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The Mass Media

The Mass Media

The Mass Media

Nobody Knows: Children and the Indifferent Society

Nobody Knows: Children and the Indifferent Society

Nobody Knows is a film that leaves the audience in a condition of aporia at the end. If someone asks you how the film is, your first word might be, “I don’t know.” At the same time it could also mean that the film offers us our own interpretations, and everyone will eventually derive his/her own answer from the screen. One of them might be the film’s keen analysis of the extreme indifference of Japanese society to people living next door.

Generally speaking, the film is about four siblings who live happily with their mother in Tokyo. The children are all from different fathers, and the existences of three of them haw never been recorded officially, and therefore, hidden from the landlord and neighbors. One day, the mother leaves from the apartment with a little money and a note asking her eldest son, Akira, 12 years old, to take care of his younger siblings. Thus, the life of four abandoned siblings has begun.

This film is based on the real incident called, Affair of the Four Abandoned Children of Nishi-Sugamo, which happened in 1988. The basic setting of the film follows the real affair, however, some facts have been changed and omitted. For instance, there were five kids (two boys and three girls) in the real happening, the second boy had died, and their ages were 14, 7, 3 and 2. So the real event is far more painful than the film. Taking the real affair into his own work, director Hirokazu Kore-eda shows his understanding of the happening. “The life of these children couldn’t have been only negative,” says Kore-eda on the official website. “There must have been a richness other than the material, based on those moments of understanding, joy, sadness and hope. I didn’t want to show the ‘hell’ as seen from the outside, but the ‘richness’ of their life as seen from inside.”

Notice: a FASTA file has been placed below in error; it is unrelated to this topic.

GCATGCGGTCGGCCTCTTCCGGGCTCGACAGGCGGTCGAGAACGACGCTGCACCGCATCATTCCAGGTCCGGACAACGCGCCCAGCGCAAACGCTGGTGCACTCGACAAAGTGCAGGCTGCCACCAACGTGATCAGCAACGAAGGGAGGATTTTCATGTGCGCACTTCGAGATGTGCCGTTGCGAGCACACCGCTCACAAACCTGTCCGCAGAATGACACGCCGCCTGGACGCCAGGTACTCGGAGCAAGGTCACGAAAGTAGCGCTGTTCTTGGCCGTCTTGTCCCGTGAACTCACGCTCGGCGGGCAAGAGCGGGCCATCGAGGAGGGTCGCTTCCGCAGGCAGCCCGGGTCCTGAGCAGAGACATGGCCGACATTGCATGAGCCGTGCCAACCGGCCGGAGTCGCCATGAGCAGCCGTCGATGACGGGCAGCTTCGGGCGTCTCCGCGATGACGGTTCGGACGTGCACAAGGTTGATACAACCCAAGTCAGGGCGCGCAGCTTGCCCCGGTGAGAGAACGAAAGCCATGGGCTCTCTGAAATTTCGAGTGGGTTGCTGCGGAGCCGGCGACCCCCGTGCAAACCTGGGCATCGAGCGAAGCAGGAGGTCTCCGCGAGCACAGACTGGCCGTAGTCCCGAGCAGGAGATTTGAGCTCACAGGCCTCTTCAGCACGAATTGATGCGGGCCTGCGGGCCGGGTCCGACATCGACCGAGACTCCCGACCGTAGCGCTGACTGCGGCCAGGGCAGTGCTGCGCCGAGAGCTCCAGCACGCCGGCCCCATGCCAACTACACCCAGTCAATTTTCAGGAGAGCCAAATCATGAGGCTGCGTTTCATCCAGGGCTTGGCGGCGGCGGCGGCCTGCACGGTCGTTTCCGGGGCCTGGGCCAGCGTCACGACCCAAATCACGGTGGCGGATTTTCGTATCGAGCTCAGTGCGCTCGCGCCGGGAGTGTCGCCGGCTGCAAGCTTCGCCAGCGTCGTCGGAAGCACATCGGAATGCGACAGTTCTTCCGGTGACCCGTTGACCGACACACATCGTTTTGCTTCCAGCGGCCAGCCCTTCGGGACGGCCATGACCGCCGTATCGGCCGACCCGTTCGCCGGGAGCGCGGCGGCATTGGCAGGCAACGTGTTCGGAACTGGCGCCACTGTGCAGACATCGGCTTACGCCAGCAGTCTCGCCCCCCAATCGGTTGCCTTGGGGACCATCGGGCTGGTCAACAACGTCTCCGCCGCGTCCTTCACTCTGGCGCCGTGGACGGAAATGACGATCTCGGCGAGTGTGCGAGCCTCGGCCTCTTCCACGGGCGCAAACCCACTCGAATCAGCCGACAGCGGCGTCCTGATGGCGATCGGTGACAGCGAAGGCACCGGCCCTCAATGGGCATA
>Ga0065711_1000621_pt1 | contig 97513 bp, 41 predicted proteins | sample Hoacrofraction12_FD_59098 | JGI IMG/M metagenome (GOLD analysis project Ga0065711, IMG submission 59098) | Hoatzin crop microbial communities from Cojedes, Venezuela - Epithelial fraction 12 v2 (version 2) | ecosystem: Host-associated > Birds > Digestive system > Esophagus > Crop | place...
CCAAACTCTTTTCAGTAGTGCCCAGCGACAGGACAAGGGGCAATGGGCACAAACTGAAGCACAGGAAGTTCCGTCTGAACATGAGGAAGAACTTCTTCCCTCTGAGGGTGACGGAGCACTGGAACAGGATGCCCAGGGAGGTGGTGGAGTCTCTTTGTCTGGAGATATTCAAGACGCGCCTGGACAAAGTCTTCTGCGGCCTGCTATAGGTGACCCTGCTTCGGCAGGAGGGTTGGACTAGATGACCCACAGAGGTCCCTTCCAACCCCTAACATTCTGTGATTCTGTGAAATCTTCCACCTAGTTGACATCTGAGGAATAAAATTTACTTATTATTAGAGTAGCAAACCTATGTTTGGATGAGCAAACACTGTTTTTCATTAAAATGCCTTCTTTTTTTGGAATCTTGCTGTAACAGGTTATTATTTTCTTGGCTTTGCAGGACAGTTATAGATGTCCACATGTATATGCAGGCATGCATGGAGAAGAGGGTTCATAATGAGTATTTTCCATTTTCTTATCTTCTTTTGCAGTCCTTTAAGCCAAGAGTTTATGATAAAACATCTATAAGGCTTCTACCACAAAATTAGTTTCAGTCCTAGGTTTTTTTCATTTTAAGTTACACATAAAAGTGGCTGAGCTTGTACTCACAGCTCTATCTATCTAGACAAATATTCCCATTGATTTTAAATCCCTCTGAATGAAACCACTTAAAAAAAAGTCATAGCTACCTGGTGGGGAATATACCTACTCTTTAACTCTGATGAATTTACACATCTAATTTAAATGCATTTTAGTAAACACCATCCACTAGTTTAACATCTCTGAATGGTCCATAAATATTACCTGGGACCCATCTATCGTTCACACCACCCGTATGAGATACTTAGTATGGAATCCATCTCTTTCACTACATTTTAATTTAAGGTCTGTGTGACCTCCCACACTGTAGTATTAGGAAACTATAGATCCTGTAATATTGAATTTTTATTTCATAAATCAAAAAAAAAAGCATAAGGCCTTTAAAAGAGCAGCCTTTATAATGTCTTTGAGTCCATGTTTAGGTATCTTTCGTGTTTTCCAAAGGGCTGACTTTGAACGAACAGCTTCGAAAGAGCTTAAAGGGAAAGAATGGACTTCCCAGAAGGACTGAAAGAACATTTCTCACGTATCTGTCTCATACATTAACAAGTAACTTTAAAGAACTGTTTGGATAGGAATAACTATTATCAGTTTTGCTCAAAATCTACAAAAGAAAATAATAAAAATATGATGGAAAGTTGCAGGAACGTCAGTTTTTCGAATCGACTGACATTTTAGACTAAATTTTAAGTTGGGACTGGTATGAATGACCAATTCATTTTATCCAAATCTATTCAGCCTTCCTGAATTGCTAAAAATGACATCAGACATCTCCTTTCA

Hirokazu Kore-eda was born in Tokyo in 1962. After graduating from college, he joined TV Man Union, an independent television production company. Nobody Knows is his fourth film. His first movie, Maborosi, won the Golden Osella at the 1995 Venice Film Festival, and his second movie, After-Life, is going to be adapted into an American film by 20th Century Fox. He is also known as a great documentary filmmaker and has produced films such as, (However… ) in which he explores the suicide of a top government official responsible for the welfare of Minamata mercury poisoning victims, and (August Without Him), a portrait of the first Japanese man to publicly announce his contraction of AIDS. Having developed his technique in documentary filmmaking, Nobody Knows contains elements of a documentary. For instance, he doesn’t give a script to the actors. “Having a conversation like we normally do, the actors produce natural lines,” says Kore-eda .

Throughout the film, we cannot ignore the extreme indifference of the society towards people, especially children, living next door. Talking about Nobody Knows, Kore-eda says, “Curiously, none of the other inhabitants of their apartment building were aware of the existence of three of the children.” In the film Kore-eda also shows other junior high school students such as Akira (Y_ya Yagira)’s friends, who steal things from a convenient store, force Akira to do the same, and break up the friendship when Akira doesn’t do what they say. Then there is a girl who gets bullied at school and becomes afraid of school and spends a day at a park doing nothing. These children exist, yet are hidden from the surface of the Japanese society. While we see the mother of the four children hide their existence and eventually abandon them, we realize that society also ignores and abandons the children whom the society regards as “unwanted”.

This film is playing at Kendall Square Cinema only for a week, which means it will end within the next few days. However, the DVD will be released on March 11th and be available at Amazon market .